I started running at the start of 2010, and for the next couple of years, I generally ran at the same speed, no matter what distance I ran. I assumed that, with practice, I’d get gradually faster over time, and while this was true at the outset, it plateaued after a few months. Sometimes I’d run faster than other times, but it wasn’t because the distance was shorter, it was just that I happened to run a bit faster that day. I eventually settled down to running at a pace of around 08:30 a mile, give or take 10 seconds either way.
I’ve had a couple of past attempts at running a marathon, although when I say “attempt”, I didn’t actually get to the start line either time. Ill health the first time put paid to my attempt, and the second time it was a combination of burnout and my wife’s time-consuming training for a Moonwalk. I stopped running regularly at the start of April 2012, and started again 2 days after getting my plaster cast off in April 2013. During that year’s break, I ran 11 times in total.
When I started running again a couple of months ago, I couldn’t run more than 2 miles. Pretty pathetic. However, 9 weeks later, I ran 15 miles with ease. And when I say “with ease”, I’m meaning with more ease than I had ever run 15 miles before.
How did I do that?
Well, I finally did what all those training guides told me. Instead of just running at the same pace all the time, instead I did different types of running training. Before, up until April 2012, what I did was a long (more than 6 miles) run on a Sunday, and during the week, I’d do 2 “short” runs (6 miles). So for example, 6 miles on a Tuesday, 6 on a Thursday, 12 on a Sunday. All at the same speed. When I tried to increase the miles on my Sunday runs, it was tough, especially on my legs – major pain, cramp etc, for the last 2 miles at least. Not pleasant at all.
Since I started running regularly again 2 months ago, there’s a couple of things that are different, and the types of running I do is one of them. I still do the long run on a Sunday, although I’m now doing it in the morning – this doesn’t make any difference, incidentally, I just thought I’d mention it. However, it’s the runs during the week that are different.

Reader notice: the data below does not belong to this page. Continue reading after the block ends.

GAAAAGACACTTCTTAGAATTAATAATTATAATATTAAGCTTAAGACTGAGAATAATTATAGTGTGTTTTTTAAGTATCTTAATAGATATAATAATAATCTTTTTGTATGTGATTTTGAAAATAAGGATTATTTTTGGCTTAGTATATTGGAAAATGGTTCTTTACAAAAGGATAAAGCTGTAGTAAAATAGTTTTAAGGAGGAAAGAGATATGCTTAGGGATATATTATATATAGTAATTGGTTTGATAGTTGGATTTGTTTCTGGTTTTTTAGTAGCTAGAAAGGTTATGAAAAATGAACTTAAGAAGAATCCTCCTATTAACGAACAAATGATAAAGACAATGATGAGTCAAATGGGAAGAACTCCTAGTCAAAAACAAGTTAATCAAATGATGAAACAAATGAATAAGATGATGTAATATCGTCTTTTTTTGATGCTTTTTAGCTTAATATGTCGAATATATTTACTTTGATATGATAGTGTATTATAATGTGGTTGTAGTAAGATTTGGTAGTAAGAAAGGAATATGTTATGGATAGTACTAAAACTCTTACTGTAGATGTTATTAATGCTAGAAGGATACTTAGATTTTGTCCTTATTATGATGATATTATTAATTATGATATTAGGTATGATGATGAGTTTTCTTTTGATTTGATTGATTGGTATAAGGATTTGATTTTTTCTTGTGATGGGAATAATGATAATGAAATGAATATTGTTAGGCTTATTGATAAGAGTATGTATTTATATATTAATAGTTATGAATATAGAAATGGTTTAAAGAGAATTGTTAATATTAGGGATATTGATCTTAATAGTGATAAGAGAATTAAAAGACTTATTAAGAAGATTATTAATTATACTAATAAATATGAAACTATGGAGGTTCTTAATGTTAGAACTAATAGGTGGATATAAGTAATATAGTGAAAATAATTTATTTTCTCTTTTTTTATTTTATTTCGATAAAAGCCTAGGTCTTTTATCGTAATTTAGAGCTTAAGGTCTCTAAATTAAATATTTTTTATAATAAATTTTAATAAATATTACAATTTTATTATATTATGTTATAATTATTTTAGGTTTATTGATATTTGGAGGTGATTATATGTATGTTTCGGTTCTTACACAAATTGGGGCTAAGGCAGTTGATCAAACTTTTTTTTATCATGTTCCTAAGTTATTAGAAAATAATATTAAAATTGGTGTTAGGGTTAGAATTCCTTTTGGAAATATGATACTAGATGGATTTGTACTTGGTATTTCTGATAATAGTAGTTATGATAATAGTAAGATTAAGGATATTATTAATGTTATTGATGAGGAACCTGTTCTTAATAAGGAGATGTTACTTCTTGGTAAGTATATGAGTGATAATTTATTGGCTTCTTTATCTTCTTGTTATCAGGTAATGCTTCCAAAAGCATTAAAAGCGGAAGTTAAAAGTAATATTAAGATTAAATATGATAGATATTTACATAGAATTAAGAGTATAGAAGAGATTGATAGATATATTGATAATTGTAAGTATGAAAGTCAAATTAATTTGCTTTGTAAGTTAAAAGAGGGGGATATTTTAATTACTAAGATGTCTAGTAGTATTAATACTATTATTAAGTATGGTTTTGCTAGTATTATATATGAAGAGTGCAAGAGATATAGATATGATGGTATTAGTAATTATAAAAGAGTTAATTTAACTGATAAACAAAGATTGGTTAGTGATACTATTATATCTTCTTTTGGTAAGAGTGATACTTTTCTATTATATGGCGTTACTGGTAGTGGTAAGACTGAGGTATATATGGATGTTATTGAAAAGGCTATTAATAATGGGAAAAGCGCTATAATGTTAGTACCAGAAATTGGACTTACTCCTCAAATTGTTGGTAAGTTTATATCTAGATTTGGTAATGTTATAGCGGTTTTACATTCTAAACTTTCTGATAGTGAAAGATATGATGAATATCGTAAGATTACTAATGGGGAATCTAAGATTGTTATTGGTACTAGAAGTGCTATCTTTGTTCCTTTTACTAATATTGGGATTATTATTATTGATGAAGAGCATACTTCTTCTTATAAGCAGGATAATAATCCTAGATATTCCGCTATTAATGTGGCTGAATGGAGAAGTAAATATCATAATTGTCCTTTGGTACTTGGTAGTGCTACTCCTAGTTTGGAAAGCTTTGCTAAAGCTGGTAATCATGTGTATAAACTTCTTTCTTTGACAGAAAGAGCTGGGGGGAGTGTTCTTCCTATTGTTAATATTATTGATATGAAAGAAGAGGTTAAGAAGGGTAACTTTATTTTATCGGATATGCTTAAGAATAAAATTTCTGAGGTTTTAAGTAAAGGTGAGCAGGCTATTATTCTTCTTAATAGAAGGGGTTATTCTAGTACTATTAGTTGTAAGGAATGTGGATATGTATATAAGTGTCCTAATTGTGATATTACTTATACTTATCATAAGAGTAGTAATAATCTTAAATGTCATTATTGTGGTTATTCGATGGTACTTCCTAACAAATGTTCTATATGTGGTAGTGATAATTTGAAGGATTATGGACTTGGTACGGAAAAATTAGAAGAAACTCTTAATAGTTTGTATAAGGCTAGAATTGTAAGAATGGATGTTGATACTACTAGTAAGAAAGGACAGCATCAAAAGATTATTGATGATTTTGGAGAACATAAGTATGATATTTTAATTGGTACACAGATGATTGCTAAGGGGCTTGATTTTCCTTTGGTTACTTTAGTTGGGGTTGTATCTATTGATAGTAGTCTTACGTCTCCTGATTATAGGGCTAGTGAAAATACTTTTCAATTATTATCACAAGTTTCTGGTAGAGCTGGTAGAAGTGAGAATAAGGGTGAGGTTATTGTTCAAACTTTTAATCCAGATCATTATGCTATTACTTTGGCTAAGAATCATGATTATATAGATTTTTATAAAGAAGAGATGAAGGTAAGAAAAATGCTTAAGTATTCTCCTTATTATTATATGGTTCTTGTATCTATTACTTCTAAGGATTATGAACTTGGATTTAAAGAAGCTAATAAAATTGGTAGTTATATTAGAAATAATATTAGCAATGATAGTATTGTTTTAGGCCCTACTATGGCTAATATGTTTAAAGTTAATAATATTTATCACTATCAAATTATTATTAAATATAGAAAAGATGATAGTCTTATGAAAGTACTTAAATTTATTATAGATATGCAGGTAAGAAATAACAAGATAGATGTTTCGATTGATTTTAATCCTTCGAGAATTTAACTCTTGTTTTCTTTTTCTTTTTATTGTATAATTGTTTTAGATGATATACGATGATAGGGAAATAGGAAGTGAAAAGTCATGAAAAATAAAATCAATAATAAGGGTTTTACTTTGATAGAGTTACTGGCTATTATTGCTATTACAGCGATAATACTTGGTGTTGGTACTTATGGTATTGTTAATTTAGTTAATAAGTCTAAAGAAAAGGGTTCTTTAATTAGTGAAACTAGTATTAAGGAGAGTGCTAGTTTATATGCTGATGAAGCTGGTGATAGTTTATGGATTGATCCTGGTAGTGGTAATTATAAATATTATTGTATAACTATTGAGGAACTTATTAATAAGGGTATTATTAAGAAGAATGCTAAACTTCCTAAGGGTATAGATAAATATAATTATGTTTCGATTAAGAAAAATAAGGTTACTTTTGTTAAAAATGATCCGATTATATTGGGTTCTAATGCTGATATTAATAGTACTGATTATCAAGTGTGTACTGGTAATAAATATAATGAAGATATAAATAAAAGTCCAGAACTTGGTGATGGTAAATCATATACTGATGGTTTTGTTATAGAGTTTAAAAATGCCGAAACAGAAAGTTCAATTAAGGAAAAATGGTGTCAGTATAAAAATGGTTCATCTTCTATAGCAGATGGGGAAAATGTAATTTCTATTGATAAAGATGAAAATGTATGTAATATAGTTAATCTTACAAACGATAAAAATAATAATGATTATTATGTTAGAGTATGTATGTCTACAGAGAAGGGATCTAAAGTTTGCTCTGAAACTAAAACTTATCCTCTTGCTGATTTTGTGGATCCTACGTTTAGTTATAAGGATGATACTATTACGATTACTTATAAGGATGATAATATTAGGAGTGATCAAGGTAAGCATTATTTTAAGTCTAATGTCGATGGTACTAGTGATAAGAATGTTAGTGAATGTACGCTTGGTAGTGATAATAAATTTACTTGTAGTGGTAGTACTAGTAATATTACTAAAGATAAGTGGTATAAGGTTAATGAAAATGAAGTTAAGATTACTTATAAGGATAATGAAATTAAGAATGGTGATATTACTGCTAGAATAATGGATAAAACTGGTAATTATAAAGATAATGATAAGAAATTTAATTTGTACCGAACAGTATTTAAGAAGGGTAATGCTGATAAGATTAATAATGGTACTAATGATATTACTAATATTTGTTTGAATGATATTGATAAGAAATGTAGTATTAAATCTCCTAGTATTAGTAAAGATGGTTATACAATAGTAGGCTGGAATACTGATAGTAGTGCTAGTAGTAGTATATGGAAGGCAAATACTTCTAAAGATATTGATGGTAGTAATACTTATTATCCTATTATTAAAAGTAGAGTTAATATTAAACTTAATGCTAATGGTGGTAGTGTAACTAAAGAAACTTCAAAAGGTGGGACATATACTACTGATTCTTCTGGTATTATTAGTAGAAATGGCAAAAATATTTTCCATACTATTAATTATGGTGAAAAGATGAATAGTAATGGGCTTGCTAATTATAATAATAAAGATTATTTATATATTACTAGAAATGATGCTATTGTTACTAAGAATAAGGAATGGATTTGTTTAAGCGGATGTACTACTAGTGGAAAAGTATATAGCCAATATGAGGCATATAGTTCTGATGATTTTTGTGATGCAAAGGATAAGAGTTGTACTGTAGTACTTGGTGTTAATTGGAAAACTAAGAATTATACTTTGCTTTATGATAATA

Instead of ploughing another 6 miles twice during the week, instead I’m doing anywhere from 2.5 to 4 miles for each run, either faster than my Sunday run, or doing something resembling intervals or fartlek. I’ll be honest, I’m probably still not doing the intervals quite right yet, but I’m giving it a go, and I’m reasonably close to it since I’m running faster then slower over and over again.
The speedier runs really are quicker, too. It hasn’t taken me long to make a difference, either – I’ve run 5km now @ 7:38 per mile pace, and today I run a 10km under 50 minutes. That’s a major achievement, as I would normally struggle to get close to 51:30, and would normally be slower than that. But today, I nailed the 10km with 22 seconds to spare, and the 2nd half was into a 19mph headwind too, so it wasn’t an easy run.
It’s not all because of the different running training, mind you. I’m doing a lot of cycling, mainly because I go to work on my bike now. I put in a minimum of 65 miles per week just getting to work and back, and add to that if I go to the shops, play squash, get my haircut etc. But the daily cycling to and from work is making a significant difference too, I feel, because it is making sure that I am having proper exercise 6 days a week.
This therefore makes Saturday my rest day. And I tell you, I need it, too. Each Saturday, I’m usually pretty spent and don’t do a hell of a lot. But considering I’m averaging about 90 miles per week between cycling, running and walking the dogs, I think that day’s rest is just as important as the other 6 days.